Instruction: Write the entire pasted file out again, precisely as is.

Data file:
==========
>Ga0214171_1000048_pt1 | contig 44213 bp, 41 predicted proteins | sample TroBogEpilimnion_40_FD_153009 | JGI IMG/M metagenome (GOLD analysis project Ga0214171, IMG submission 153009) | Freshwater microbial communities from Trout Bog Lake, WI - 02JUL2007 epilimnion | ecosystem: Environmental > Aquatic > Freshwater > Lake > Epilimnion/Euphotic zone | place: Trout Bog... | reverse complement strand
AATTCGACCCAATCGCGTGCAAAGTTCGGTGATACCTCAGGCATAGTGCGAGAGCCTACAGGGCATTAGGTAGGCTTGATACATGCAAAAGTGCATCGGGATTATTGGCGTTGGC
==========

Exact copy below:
>Ga0214171_1000048_pt1 | contig 44213 bp, 41 predicted proteins | sample TroBogEpilimnion_40_FD_153009 | JGI IMG/M metagenome (GOLD analysis project Ga0214171, IMG submission 153009) | Freshwater microbial communities from Trout Bog Lake, WI - 02JUL2007 epilimnion | ecosystem: Environmental > Aquatic > Freshwater > Lake > Epilimnion/Euphotic zone | place: Trout Bog... | reverse complement strand
AATTCGACCCAATCGCGTGCAAAGTTCGGTGATACCTCAGGCATAGTGCGAGAGCCTACAGGGCATTAGGTAGGCTTGATACATGCAAAAGTGCATCGGGATTATTGGCGTTGGC